Open-source software is starting to expand into the big-ticket infrastructure-software market dominated by Microsoft and others.
Staff Writer, CNET News.com
Open-source software, increasingly popular with budget-conscious companies, is beginning to expand into a new area: The lucrative infrastructure-software market dominated by industry giants such as Microsoft.
Individual open-source database and other applications are already popular. Now two open-source projects have launched efforts to assemble "stacks" of software applications that offer an open-source equivalent to commercial software from Microsoft, IBM, Oracle, BEA Systems and others.
Last week, a company called Gluecode began selling technical support and maintenance services for a package of infrastructure tools from the Apache Foundation, which oversees and develops some of the most popular open-source software. The package includes portal and database software, and an application server.
Then ObjectWeb, a French nonprofit consortium of companies and research bodies launched six years ago, said it will release the eXo Platform. The package includes a corporate Web portal and a content management application, in addition to the connectivity, grid computing and enterprise messaging software the consortium already offers.
Though it's too soon to tell just how much these new stacks will shake up the multibillion-dollar market for back-end software, it's clear there's a growing number of open-source alternatives to commercial software makers' most profitable products.
There's more to come: The Apache Foundation and ObjectWeb are constructing a growing number of Java server software components to rival proprietary applications.
The good news, according to Anne Thomas Manes, an analyst with the Burton Group, is that for almost every major software need, from databases to business applications, there's now an open-source alternative. The bad news? Get ready to do some work yourself.
"You can reconstruct the same thing based on open-source technology, but the challenge is that you have to integrate it yourself. A fair amount of systems integration is necessary to come up with an integrated environment," Manes said.
The benefits of open source include cost savings—buyers typically pay only for support, not for the software itself. There's also little of the haggling over long-term licenses and upgrade rights that comes with commercial software from Microsoft and other companies. Additional applications are easy to plug in as companies grow. And, if needed, the source code is readily available.
All sides agree that commercial server software suites will continue to have the most advanced features, at least for the foreseeable future. But the software programmers and entrepreneurs behind these open-source middleware projects intend to compete head-to-head with established providers.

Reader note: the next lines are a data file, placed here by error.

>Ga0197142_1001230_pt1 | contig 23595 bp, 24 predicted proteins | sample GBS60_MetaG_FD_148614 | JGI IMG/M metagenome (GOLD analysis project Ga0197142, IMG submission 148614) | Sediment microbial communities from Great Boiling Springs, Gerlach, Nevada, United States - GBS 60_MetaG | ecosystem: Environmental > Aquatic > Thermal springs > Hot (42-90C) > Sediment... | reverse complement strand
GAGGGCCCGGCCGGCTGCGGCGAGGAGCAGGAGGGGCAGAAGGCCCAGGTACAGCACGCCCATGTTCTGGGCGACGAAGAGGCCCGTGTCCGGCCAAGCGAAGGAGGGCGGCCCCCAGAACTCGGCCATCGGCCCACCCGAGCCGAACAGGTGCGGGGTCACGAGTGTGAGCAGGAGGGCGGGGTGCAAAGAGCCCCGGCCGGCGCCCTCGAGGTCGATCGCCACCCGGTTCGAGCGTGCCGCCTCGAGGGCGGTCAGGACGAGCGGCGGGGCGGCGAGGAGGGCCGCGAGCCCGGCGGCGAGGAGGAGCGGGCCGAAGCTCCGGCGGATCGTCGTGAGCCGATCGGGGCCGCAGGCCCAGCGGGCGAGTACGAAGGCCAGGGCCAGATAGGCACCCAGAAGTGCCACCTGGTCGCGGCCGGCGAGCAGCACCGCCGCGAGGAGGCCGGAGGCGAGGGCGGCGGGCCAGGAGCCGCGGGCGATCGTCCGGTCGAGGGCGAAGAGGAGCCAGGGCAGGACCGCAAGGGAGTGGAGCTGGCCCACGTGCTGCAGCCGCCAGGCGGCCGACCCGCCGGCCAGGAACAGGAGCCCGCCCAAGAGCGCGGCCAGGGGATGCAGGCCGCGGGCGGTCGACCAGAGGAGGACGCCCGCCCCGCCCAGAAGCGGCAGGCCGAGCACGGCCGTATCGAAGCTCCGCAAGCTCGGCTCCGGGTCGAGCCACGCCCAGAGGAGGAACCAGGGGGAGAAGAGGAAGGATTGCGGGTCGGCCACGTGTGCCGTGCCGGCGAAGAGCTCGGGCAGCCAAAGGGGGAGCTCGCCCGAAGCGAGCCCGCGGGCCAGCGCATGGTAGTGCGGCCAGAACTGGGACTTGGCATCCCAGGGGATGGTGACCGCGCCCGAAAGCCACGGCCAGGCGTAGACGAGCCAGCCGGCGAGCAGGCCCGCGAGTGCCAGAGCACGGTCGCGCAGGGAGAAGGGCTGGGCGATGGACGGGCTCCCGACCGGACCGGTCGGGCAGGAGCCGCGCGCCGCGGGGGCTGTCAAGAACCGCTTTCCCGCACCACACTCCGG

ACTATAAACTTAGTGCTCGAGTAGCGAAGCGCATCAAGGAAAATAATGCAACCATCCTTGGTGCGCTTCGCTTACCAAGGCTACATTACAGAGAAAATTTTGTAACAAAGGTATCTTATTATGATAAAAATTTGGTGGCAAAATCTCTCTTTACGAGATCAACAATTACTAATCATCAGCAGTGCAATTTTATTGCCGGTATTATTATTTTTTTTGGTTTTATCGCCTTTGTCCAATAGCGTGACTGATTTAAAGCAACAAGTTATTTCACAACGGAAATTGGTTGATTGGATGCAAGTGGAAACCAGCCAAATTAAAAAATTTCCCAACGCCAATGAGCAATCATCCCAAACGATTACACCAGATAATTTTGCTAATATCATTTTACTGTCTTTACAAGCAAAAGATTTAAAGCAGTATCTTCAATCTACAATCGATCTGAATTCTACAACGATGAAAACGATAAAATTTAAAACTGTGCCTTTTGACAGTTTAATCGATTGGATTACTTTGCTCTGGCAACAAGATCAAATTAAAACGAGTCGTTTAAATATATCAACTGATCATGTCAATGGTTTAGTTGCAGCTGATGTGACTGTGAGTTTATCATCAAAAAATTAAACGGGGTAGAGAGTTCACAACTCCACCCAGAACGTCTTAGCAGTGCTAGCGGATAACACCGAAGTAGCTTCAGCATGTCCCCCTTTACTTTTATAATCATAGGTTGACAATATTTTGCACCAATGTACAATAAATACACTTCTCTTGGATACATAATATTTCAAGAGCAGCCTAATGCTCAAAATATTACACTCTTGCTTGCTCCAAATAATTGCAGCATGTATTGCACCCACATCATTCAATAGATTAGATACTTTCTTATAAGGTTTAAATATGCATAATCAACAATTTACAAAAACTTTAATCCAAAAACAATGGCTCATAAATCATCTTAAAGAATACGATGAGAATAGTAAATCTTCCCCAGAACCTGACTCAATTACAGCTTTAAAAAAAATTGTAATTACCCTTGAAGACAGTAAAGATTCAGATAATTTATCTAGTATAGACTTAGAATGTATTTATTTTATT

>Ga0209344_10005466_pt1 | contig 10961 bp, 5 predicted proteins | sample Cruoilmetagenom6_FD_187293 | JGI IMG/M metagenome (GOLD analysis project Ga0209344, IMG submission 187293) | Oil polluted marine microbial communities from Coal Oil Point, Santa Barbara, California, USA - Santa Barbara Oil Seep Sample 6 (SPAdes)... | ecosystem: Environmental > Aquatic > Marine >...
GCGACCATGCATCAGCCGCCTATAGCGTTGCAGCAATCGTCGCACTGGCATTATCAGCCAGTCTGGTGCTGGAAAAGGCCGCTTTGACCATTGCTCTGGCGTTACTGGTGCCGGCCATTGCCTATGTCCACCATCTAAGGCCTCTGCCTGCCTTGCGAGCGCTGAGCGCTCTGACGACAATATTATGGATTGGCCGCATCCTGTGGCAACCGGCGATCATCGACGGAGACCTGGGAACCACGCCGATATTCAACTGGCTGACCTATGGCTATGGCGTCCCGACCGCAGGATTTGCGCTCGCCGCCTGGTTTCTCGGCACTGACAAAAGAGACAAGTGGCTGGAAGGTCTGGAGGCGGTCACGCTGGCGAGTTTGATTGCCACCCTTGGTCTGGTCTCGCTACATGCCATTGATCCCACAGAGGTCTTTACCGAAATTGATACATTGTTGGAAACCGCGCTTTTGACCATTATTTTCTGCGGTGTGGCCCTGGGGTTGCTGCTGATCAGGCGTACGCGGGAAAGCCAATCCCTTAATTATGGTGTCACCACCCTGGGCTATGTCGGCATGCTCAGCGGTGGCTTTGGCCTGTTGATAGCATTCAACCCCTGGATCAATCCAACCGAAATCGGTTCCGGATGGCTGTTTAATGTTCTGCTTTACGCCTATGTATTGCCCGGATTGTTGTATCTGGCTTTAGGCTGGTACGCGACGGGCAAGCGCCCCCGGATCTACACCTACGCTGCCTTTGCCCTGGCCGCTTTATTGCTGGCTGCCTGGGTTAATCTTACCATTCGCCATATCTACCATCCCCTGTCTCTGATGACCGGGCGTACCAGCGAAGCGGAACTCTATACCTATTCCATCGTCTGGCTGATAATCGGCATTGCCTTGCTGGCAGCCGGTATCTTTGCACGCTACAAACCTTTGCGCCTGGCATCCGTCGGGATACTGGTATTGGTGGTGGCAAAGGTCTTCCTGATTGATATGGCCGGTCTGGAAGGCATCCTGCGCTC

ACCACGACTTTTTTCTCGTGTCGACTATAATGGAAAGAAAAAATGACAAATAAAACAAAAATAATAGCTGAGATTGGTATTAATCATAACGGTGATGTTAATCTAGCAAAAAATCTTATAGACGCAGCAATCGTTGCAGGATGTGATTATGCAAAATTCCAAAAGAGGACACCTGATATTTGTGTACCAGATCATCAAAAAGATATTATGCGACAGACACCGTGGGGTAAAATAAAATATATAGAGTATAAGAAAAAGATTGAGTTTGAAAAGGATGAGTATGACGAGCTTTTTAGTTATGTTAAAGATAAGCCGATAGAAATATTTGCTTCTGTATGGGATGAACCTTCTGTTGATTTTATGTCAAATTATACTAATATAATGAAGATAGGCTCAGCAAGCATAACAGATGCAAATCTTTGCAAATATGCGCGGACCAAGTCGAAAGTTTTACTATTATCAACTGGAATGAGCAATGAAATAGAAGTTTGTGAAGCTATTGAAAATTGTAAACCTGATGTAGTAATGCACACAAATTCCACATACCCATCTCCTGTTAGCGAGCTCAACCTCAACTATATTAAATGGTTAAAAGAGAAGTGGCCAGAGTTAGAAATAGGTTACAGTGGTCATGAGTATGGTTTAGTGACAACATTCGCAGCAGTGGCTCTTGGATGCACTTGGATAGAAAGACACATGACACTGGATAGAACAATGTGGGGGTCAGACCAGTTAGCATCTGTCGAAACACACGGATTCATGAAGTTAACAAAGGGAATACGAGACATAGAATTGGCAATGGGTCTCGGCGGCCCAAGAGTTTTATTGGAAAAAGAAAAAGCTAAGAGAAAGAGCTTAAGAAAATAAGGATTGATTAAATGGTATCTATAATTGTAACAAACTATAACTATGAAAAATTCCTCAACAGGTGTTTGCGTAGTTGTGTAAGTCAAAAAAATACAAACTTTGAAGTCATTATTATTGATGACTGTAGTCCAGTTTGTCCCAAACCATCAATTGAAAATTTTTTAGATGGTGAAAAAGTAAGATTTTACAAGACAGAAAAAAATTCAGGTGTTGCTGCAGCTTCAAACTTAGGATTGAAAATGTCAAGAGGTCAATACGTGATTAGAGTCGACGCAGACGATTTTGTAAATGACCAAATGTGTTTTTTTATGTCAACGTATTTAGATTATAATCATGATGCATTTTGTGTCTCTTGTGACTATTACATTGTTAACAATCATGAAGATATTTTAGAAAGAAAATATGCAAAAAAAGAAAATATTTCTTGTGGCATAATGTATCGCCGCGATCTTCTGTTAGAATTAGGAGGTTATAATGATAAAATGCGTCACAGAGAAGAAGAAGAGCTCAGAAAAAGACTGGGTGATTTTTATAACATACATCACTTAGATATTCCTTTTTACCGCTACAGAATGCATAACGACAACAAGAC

"The new addition of a portal to the ObjectWeb code base provides the missing pieces to get a full stack that becomes a true alternative to proprietary products," said Christophe Ney, executive director of ObjectWeb. "Members were really interested in having more than just an application server."
Ney added that ObjectWeb is developing products usually associated with big-ticket software, such as integration and business process automation software based on the Business Process Execution Language, or BPEL, specification.
No large commercial entity has yet voiced plans to offer support services for an assemblage of ObjectWeb's server components. However, Red Hat started offering services around its Jonas application server earlier this year.
The stack sell
IBM, BEA Systems and Oracle sell commercial versions of Java server software suites, which include a Java application server, a Web portal, integration software and application-development tools. Microsoft offers a similar set of Windows server software built on its .Net development model. This infrastructure software and related tools, which can cost up to hundreds of thousands of dollars to license, form the technical underpinnings for business applications.
Big, commercial technology makers have in recent years recognized a growing demand for open-source alternatives. IBM is already a major contributor to open-source projects, such as Linux, grid computing, and a specialized Java database project called Derby. However, its middleware products, including its WebSphere Java server suite and DB2 database businesses—which generate billions of dollars in revenue—remain proprietary.
BEA has made some of its products open-source in an effort to curry favor with developers. But it relies on its proprietary software to drive revenue.
"The value is moving away from the software itself and going instead to the integration of components," said Martin Fink, vice president for Linux at Hewlett-Packard. The company recently expanded its consulting services for JBoss, MySQL and Linux software running on HP hardware.
The open-source components from ObjectWeb, Apache and commercial company JBoss generally already have a following of software programmers. Adoption within businesses, however, hinges largely on whether there is adequate commercial support behind the products, according to industry analysts and executives.
That's where companies like Gluecode, and start-ups like SpikeSource and SourceLabs, come in. Those companies have founded their business on the notion of selling subscription support services around a certified and integrated package of open-source software.
Gluecode provides support and maintenance services for a bundle of open-source products, which are available under the Apache open-source license. With a suite called Joe, the company sells services for the Geronimo Java application server, Pluto portal software, Derby database, and Agila workflow software.